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Why are there glass tiles embedded in Vancouver streets?

A window into the home of the mole people? Not quite.

Shuffling along the city streets in Vancouver we don't often pay attention to what's underfoot.

And why would we? It's usually concrete or a steam grate. But every now and then, patches of purple glass tiles, cracked, worn, and half buried in concrete will appear and give a glimpse into the world of subterranean tunnels that Vancouver used to have.

The tiles, called sidewalk prisms, are largely contained to the downtown core and are remnants of "areaway" roof structures.

What's an "areaway"? According to an emailed statement from the City of Vancouver, "areaways are underground structures that are typically an extension of a commercial building’s basement under the sidewalk. This means the roof structure of an areaway supports or acts as the sidewalk surface above."

Areaways date back to the early 1900s and the glass tiles were incorporated into the sidewalk to let light filter into the underground spaces. The city says that the prevailing theory around as to why the glass is purple was a result of a UV light reaction that changed the composition of the glass over time.

Are Vancouver's areaways still open?

Sidewalk prisms are found in cities all over the west coast of North America from Vancouver to San Francisco with the most famous example being Seattle which runs tours through the vast network of tunnels.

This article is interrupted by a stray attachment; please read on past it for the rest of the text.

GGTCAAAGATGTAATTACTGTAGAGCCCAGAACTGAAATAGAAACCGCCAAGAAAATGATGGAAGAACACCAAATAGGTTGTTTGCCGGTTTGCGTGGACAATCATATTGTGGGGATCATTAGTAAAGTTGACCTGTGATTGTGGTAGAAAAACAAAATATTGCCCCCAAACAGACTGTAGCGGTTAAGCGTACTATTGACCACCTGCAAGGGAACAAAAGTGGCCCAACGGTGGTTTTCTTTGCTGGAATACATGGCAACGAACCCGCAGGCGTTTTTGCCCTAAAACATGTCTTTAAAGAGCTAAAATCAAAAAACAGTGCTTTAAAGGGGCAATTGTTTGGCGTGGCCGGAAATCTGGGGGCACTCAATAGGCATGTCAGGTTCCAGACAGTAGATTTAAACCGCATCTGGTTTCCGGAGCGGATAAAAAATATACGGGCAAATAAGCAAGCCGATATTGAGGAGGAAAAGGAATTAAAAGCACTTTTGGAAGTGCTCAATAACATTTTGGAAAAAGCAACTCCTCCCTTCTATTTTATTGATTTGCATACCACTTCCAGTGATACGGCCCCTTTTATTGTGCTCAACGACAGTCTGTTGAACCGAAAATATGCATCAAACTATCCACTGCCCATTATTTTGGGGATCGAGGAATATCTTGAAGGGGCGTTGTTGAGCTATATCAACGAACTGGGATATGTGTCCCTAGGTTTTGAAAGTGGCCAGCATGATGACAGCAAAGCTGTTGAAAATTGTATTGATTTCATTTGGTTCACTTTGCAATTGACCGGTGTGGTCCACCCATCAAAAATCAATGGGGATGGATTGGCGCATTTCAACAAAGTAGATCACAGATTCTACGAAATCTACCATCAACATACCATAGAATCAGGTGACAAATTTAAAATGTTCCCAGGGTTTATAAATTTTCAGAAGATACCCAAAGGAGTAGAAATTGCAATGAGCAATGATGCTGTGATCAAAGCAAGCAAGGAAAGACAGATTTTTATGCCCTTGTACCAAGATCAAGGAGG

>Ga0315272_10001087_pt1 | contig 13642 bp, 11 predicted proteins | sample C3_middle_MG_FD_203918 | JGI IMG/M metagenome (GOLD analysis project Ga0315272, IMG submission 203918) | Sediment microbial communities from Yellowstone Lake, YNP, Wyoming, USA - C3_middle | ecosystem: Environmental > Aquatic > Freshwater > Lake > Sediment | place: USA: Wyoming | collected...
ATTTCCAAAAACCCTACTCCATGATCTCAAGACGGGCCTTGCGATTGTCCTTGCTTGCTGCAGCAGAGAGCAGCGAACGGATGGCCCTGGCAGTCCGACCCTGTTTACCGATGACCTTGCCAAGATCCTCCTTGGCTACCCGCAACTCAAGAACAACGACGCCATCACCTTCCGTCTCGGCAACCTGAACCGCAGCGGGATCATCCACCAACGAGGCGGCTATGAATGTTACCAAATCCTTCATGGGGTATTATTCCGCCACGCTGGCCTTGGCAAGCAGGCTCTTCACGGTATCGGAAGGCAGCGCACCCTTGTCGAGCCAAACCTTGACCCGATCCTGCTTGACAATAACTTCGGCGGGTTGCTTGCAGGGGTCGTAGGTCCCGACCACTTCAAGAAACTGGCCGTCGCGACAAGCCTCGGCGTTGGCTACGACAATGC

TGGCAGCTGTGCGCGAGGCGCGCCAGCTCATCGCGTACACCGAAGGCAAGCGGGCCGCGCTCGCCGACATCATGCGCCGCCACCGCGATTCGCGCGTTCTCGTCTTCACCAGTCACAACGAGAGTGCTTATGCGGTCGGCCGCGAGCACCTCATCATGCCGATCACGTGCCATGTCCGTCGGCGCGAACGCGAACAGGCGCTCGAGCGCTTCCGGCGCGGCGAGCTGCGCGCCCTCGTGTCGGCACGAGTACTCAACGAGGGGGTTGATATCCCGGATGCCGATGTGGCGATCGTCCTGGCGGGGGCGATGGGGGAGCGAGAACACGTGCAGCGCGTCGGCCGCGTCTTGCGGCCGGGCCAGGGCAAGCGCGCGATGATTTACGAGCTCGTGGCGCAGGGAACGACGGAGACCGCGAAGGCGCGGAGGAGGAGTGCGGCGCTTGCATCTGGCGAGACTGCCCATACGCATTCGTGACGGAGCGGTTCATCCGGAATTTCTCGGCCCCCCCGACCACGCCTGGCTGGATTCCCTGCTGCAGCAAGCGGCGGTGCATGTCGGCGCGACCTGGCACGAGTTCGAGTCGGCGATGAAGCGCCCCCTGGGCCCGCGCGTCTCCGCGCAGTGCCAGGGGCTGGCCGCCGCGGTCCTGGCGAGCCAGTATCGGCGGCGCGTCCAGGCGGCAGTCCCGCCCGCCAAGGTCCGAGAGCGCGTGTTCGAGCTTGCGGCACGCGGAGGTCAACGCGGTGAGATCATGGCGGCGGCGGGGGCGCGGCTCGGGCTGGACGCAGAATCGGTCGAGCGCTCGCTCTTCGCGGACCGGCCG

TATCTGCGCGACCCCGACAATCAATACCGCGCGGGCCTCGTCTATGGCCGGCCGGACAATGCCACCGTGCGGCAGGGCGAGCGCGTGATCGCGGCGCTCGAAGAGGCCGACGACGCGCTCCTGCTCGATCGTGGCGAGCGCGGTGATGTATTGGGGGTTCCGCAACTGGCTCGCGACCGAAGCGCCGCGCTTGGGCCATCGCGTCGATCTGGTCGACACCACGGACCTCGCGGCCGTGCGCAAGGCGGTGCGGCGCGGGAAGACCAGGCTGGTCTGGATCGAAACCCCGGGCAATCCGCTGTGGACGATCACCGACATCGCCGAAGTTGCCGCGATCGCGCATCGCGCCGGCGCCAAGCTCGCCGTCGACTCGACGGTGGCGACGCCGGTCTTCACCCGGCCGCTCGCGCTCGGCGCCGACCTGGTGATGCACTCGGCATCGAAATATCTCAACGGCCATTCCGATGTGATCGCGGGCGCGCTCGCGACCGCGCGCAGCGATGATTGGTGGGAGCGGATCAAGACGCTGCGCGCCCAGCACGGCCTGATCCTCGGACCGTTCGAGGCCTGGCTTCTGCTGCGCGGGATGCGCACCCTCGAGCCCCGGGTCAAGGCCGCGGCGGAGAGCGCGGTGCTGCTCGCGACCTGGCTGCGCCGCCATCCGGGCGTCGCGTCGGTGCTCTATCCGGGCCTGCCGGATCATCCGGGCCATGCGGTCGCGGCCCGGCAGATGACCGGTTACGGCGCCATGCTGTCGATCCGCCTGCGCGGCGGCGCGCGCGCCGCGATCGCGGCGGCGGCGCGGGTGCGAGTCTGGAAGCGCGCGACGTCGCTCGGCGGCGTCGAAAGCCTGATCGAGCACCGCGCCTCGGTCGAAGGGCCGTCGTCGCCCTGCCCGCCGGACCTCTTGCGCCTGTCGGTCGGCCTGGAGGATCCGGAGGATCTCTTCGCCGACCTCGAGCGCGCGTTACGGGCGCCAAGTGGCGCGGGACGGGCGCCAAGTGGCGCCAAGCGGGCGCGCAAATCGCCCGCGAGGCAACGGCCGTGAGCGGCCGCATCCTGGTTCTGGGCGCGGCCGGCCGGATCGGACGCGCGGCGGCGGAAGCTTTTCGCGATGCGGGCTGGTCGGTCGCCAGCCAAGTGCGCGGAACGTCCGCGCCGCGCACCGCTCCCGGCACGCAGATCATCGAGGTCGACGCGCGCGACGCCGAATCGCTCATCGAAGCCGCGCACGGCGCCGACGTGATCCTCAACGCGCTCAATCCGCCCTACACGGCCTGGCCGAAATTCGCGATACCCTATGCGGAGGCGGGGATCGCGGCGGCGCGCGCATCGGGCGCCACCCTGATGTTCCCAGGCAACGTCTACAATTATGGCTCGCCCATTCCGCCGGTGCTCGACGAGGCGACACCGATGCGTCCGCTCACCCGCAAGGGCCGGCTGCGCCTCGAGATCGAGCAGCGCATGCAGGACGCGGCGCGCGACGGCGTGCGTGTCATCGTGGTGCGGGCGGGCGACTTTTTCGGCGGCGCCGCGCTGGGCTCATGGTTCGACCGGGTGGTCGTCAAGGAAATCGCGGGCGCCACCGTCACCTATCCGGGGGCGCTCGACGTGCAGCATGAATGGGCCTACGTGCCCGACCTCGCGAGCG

In other cities, like Vancouver, most areaways have been decommissioned over the years as street and utility upgrades and redevelopment takes place. "In modern cities, the area below sidewalks is used primarily for important telecommunications and utilities corridors," the city reports.

The areaway structures are owned and maintained by the individual property owners but some remaining glass blocks have been paved over when damaged to ensure sidewalks remain safe and accessible.

Even though some buildings maintain areaways to this day, there are fewer than 25 locations in Vancouver where the glass blocks still exist.

"Design and performance requirements for new sidewalks have changed significantly in the last 100 years," the city tells V.I.A 

"All new walking surfaces need to be suitable for wet and dry conditions and must be able to support the weight of emergency vehicles. As many of the glass manufacturers are no longer in business due to the decrease in demand, and since concrete and steel are more efficient at meeting these requirements, glass prism blocks are rarely used today."